by Melanie Hoyt | Photo by Daphne Backman

This week, the International Skating Union will stage the World Junior Championships in Debrecen, Hungary. The roster is composed of 31 teams from 21 countries, and should feature repeat match ups from the Junior Grand Prix Final at the top of the field.

Undefeated on the Junior Grand Prix, Americans Lorraine McNamara & Quinn Carpenter will be looking to upgrade last year’s world junior silver medal to a gold this year. Although their JGPF score was a few points back from their season’s best of 162.63, they could still set a new season record this week with exceptional performances.

McNamara & Carpenter’s longtime training mates, Rachel Parsons & Michael Parsons have a great chance of winning their first world junior championship medal. They finished third at the Junior Grand Prix Final, 14 points behind McNamara & Carpenter, but their season’s best is 160.79, much closer to McNamara & Carpenter’s best score. They certainly have the ability to perform at a very high level and should be one of the top five teams for the second consecutive year.

Rounding out Team USA will be Elliana Pogrebinsky & Alex Benoit, who won a bronze medal on the JGP circuit this year, as well as the junior bronze medal at the U.S. Championships. Pogrebinsky & Benoit were 13th at the World Junior Championships last year and should be able to finish in the top ten this year.

The Russian Federation will send three top teams, as usual. Alla Loboda & Pavel Drozd performed extremely well at the JGP Final, where they nestled into the silver medal between the two top American teams. Last year, they missed the World Junior Championships, despite also having won the silver medal at the JGPF, after a poor skate at the Russian Junior Championships. This year, though, Loboda & Drozd easily punched their ticket to Hungary with a Russian junior title.

The Russian junior silver medalists, Betina Popova & Yuri Vlasenko, have struggled at the World Junior Championships in the past two seasons, despite having excellent JGP records and now being three-time JGP Finalists. If they skate their best, they have the potential to top 150 points and could be in the top five, with a shot at the podium.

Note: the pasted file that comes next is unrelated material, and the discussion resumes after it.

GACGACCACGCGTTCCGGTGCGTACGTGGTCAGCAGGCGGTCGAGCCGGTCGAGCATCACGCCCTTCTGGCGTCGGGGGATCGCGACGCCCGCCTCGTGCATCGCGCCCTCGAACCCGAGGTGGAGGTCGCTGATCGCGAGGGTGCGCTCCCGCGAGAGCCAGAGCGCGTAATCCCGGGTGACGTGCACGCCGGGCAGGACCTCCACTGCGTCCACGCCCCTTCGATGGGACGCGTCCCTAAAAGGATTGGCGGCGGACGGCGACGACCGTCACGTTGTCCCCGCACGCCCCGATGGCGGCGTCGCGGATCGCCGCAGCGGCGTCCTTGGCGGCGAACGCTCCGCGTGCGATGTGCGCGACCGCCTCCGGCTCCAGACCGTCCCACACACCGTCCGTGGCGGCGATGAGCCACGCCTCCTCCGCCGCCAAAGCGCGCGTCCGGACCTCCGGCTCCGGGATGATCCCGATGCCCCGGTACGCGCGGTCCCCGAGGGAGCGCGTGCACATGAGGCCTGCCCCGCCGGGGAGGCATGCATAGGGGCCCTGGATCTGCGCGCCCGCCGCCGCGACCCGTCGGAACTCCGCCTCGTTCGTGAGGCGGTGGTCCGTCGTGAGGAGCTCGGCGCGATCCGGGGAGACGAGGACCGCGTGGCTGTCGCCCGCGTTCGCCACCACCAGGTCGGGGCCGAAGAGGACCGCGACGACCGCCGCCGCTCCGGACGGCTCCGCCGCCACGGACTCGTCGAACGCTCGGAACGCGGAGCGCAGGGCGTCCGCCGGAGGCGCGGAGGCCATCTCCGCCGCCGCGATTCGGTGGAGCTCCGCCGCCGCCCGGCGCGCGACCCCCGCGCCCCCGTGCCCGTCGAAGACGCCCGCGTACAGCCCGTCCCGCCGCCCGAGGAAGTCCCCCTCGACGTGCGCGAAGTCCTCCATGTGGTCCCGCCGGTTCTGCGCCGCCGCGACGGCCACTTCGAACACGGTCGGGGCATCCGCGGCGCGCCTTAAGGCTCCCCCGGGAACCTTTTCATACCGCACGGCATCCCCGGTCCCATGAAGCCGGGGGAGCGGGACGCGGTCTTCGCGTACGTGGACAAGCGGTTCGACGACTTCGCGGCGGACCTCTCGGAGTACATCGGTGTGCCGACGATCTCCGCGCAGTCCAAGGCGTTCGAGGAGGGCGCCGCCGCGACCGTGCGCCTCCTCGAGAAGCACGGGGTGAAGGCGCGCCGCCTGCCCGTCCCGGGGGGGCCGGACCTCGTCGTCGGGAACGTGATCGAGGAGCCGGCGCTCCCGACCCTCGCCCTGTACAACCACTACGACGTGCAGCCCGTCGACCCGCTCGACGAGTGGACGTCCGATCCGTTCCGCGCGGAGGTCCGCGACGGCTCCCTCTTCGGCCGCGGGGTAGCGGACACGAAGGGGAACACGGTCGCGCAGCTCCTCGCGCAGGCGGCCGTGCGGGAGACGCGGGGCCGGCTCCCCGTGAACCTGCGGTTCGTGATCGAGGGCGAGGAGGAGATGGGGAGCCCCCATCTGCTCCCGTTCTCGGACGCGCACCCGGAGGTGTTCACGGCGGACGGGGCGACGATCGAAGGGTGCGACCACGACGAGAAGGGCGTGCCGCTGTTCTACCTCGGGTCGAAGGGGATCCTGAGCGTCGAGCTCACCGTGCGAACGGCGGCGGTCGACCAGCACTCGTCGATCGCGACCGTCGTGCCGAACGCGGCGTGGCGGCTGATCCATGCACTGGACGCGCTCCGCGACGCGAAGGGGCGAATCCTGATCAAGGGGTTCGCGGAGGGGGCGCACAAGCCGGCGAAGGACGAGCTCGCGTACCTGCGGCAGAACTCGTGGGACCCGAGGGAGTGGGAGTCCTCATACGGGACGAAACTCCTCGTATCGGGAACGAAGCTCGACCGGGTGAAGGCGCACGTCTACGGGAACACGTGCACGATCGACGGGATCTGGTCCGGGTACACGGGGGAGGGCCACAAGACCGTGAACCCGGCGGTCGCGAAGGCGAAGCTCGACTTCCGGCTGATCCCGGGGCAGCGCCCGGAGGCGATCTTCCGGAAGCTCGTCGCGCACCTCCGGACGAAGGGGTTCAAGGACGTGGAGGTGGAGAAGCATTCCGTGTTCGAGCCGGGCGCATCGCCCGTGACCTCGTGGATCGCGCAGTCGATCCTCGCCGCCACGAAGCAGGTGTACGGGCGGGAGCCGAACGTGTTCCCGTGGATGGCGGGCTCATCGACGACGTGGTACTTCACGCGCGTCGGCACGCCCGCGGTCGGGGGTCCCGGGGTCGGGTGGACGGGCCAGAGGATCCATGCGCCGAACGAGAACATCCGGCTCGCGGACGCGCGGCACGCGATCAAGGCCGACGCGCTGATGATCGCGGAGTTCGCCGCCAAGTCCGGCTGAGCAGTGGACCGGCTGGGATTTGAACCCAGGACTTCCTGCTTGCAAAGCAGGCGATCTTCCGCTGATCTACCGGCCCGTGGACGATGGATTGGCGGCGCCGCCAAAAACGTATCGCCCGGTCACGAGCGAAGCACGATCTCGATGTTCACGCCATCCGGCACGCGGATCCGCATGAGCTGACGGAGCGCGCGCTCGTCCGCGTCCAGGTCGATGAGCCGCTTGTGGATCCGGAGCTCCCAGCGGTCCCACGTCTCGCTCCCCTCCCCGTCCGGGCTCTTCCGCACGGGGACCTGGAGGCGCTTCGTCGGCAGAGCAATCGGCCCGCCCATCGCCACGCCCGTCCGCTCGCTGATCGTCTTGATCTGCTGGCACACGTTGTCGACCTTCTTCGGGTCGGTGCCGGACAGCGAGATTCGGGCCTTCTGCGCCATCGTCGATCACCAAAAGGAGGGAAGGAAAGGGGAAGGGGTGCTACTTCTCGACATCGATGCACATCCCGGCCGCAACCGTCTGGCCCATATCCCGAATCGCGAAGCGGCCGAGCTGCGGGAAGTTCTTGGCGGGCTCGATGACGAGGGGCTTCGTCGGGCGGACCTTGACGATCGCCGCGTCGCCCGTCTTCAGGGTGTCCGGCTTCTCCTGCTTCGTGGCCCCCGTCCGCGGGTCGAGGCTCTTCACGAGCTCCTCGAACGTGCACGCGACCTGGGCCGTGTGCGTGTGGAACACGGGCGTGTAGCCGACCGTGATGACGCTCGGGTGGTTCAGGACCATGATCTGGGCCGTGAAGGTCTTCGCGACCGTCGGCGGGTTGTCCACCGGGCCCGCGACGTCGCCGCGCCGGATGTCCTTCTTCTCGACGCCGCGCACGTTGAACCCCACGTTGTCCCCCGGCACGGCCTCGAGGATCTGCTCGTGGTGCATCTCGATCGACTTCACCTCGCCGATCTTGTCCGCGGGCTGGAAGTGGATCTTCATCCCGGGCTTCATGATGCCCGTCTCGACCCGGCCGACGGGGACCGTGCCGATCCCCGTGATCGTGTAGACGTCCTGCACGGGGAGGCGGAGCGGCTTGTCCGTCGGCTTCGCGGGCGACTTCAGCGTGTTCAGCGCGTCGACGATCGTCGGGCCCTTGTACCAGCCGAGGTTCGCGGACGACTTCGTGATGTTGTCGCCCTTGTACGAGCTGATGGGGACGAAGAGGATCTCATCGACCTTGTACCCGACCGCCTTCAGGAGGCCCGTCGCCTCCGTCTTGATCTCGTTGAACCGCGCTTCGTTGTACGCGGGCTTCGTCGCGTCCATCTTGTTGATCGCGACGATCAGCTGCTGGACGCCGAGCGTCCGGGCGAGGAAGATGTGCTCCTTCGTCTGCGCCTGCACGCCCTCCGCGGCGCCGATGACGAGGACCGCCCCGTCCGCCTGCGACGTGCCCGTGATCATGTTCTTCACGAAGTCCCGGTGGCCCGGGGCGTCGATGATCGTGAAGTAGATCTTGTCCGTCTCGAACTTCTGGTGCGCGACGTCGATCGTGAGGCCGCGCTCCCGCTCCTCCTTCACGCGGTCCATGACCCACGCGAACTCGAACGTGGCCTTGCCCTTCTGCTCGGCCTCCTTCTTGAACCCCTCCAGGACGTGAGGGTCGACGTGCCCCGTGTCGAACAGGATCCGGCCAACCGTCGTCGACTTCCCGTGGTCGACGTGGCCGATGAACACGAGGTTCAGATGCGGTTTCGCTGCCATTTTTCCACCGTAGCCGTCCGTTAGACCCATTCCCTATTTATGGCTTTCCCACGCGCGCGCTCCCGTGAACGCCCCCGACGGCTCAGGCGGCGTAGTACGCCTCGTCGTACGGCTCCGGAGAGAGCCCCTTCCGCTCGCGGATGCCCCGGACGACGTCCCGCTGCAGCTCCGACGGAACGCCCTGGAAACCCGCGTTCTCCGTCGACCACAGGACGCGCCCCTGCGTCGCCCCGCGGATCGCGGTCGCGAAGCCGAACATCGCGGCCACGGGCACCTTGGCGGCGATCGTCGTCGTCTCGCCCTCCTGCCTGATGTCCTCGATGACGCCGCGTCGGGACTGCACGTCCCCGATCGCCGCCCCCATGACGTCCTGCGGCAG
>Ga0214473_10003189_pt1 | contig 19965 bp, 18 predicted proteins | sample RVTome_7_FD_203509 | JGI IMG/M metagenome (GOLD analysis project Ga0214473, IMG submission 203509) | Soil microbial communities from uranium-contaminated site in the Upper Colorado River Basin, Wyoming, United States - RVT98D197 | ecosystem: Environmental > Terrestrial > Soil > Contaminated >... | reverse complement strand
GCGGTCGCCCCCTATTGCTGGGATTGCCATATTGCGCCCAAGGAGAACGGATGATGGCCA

Anastasia Shpilevaya & Grigory Smirnov will complete the Russian team. While they are less experienced and younger than the other teams, they did just win the Youth Olympic Games and are well-tested in international fields.

Marie-Jade Lauriault & Romain Le Gac of France were the only team from outside of Russia and the United States to qualify for the JGPF, where they finished fifth. Their season’s best score of 152.72 was earned on the JGP circuit, when they won a gold medal in Logroño, Spain. They train alongside the world champions in Montréal.

Also representing France are Angelique Abachkina & Louis Thauron. This will be their third appearance at the World Junior Championships; they were eighth last year. Abachkina & Thauron earned a silver medal on the JGP circuit last fall, narrowly missed making the JGP Final, and have a season’s best score of 142.85. They could be a top-five team this week. Abachkina & Thauron train in Novi, Mich., alongside Pogrebinsky & Benoit of the United States.

Team Canada will also send three teams to Hungary, led by the new Canadian junior champions, Mackenzie Bent & Dmitre Razgulajevs. Bent is a three-time world junior championships veteran has come close to the podium before, in 2013, but Razgulajevs will be making his world junior début. Their season’s best score of 133.27 was set early on the JGP circuit, but they should be able to score quite a bit higher if they skate well this week.

Melinda Meng & Andrew Meng were consistent on the JGP circuit and scored as high as 140.80, but were only third at the Canadian championships. They seemed a little cautious at that event, so if they regain some of the confidence that they showed in the fall, they could be challenging Bent & Ragulajevs for the top spot. The Canadians do have an outside shot at retaining three berths for next year.

Marjorie Lajoie & Zachary Lagha, first-years on the junior circuit, round out the Canadian team. They are training mates of Lauriault & Le Gac in Montréal. Although they only had one JGP assignment, they out-skated more experienced teams at the Canadian Championships and recently competed at the Youth Olympic Games, where they finished fourth.

The dance competition begins on Thursday in Debrecen, and the free dance is set to close the event on Saturday.